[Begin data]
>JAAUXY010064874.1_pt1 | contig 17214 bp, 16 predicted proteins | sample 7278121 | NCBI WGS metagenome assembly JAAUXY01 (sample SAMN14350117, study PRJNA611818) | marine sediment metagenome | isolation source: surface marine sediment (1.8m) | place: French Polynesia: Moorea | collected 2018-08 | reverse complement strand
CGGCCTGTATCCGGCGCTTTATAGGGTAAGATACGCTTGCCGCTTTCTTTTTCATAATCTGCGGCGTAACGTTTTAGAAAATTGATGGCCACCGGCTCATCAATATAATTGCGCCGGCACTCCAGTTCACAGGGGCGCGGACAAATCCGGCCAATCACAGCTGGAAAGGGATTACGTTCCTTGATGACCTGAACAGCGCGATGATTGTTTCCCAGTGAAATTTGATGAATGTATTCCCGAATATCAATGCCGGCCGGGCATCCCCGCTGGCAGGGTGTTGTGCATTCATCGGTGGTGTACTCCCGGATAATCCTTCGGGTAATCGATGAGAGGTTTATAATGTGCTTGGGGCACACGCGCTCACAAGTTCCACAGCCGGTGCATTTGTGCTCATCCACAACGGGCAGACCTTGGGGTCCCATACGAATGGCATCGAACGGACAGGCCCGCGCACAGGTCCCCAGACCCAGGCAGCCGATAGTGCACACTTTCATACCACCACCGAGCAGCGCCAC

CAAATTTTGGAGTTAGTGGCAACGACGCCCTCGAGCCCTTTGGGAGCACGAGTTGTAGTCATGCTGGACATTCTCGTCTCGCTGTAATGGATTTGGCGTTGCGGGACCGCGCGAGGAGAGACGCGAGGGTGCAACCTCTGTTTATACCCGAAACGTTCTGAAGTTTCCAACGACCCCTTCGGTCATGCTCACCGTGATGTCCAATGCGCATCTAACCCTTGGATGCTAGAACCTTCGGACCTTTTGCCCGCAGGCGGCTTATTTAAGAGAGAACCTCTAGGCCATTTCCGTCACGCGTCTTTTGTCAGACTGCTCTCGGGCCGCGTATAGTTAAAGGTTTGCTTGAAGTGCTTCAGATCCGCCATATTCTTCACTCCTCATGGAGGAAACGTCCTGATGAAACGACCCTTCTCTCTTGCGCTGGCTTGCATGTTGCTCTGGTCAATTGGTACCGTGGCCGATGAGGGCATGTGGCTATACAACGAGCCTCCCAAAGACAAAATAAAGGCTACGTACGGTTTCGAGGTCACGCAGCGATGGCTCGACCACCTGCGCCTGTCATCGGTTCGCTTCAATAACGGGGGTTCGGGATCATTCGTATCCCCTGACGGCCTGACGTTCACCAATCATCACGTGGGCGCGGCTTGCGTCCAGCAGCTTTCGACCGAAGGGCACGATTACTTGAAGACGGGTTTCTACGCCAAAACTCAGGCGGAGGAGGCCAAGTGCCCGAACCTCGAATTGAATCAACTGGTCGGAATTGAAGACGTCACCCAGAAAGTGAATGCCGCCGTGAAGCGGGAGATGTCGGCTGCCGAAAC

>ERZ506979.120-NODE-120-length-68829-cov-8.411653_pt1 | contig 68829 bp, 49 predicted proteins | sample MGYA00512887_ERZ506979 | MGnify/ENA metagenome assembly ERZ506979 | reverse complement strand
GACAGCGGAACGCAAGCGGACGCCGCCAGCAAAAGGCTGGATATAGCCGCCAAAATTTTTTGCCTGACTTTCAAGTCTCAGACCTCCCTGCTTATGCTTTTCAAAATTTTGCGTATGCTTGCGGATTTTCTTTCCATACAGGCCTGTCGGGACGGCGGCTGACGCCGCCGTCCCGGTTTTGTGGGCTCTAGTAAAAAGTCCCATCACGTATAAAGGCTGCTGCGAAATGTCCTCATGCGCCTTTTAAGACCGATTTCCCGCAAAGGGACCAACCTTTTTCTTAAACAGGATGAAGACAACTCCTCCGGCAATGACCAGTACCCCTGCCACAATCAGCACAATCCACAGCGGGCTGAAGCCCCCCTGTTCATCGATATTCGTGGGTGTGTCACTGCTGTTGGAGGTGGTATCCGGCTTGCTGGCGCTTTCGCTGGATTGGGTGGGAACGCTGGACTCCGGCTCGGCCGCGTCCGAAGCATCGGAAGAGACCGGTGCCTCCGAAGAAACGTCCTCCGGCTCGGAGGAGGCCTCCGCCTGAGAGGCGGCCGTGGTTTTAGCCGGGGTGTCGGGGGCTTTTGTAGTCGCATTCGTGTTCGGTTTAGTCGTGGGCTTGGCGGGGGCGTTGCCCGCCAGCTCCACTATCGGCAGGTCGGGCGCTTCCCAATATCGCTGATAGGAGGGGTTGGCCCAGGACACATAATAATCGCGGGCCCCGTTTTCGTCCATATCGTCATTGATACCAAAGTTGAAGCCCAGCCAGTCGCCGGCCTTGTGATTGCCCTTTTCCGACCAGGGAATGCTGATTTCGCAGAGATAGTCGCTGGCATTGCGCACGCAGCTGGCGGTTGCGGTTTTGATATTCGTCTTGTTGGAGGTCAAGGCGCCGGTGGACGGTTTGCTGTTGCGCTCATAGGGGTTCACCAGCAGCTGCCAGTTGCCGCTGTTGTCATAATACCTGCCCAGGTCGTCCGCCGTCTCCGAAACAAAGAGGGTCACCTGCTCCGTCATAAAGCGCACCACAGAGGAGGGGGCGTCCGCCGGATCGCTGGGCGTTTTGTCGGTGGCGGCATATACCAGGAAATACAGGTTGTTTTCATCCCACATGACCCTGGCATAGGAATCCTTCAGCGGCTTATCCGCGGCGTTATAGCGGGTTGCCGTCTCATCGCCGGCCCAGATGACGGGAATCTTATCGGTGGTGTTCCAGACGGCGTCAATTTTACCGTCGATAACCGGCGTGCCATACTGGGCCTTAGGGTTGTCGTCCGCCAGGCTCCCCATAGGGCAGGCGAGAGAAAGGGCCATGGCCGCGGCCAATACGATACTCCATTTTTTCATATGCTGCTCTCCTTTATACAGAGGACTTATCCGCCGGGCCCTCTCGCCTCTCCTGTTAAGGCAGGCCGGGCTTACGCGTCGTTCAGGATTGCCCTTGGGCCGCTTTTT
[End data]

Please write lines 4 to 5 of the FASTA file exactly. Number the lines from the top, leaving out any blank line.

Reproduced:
>ERZ506979.120-NODE-120-length-68829-cov-8.411653_pt1 | contig 68829 bp, 49 predicted proteins | sample MGYA00512887_ERZ506979 | MGnify/ENA metagenome assembly ERZ506979 | reverse complement strand
GACAGCGGAACGCAAGCGGACGCCGCCAGCAAAAGGCTGGATATAGCCGCCAAAATTTTTTGCCTGACTTTCAAGTCTCAGACCTCCCTGCTTATGCTTTTCAAAATTTTGCGTATGCTTGCGGATTTTCTTTCCATACAGGCCTGTCGGGACGGCGGCTGACGCCGCCGTCCCGGTTTTGTGGGCTCTAGTAAAAAGTCCCATCACGTATAAAGGCTGCTGCGAAATGTCCTCATGCGCCTTTTAAGACCGATTTCCCGCAAAGGGACCAACCTTTTTCTTAAACAGGATGAAGACAACTCCTCCGGCAATGACCAGTACCCCTGCCACAATCAGCACAATCCACAGCGGGCTGAAGCCCCCCTGTTCATCGATATTCGTGGGTGTGTCACTGCTGTTGGAGGTGGTATCCGGCTTGCTGGCGCTTTCGCTGGATTGGGTGGGAACGCTGGACTCCGGCTCGGCCGCGTCCGAAGCATCGGAAGAGACCGGTGCCTCCGAAGAAACGTCCTCCGGCTCGGAGGAGGCCTCCGCCTGAGAGGCGGCCGTGGTTTTAGCCGGGGTGTCGGGGGCTTTTGTAGTCGCATTCGTGTTCGGTTTAGTCGTGGGCTTGGCGGGGGCGTTGCCCGCCAGCTCCACTATCGGCAGGTCGGGCGCTTCCCAATATCGCTGATAGGAGGGGTTGGCCCAGGACACATAATAATCGCGGGCCCCGTTTTCGTCCATATCGTCATTGATACCAAAGTTGAAGCCCAGCCAGTCGCCGGCCTTGTGATTGCCCTTTTCCGACCAGGGAATGCTGATTTCGCAGAGATAGTCGCTGGCATTGCGCACGCAGCTGGCGGTTGCGGTTTTGATATTCGTCTTGTTGGAGGTCAAGGCGCCGGTGGACGGTTTGCTGTTGCGCTCATAGGGGTTCACCAGCAGCTGCCAGTTGCCGCTGTTGTCATAATACCTGCCCAGGTCGTCCGCCGTCTCCGAAACAAAGAGGGTCACCTGCTCCGTCATAAAGCGCACCACAGAGGAGGGGGCGTCCGCCGGATCGCTGGGCGTTTTGTCGGTGGCGGCATATACCAGGAAATACAGGTTGTTTTCATCCCACATGACCCTGGCATAGGAATCCTTCAGCGGCTTATCCGCGGCGTTATAGCGGGTTGCCGTCTCATCGCCGGCCCAGATGACGGGAATCTTATCGGTGGTGTTCCAGACGGCGTCAATTTTACCGTCGATAACCGGCGTGCCATACTGGGCCTTAGGGTTGTCGTCCGCCAGGCTCCCCATAGGGCAGGCGAGAGAAAGGGCCATGGCCGCGGCCAATACGATACTCCATTTTTTCATATGCTGCTCTCCTTTATACAGAGGACTTATCCGCCGGGCCCTCTCGCCTCTCCTGTTAAGGCAGGCCGGGCTTACGCGTCGTTCAGGATTGCCCTTGGGCCGCTTTTT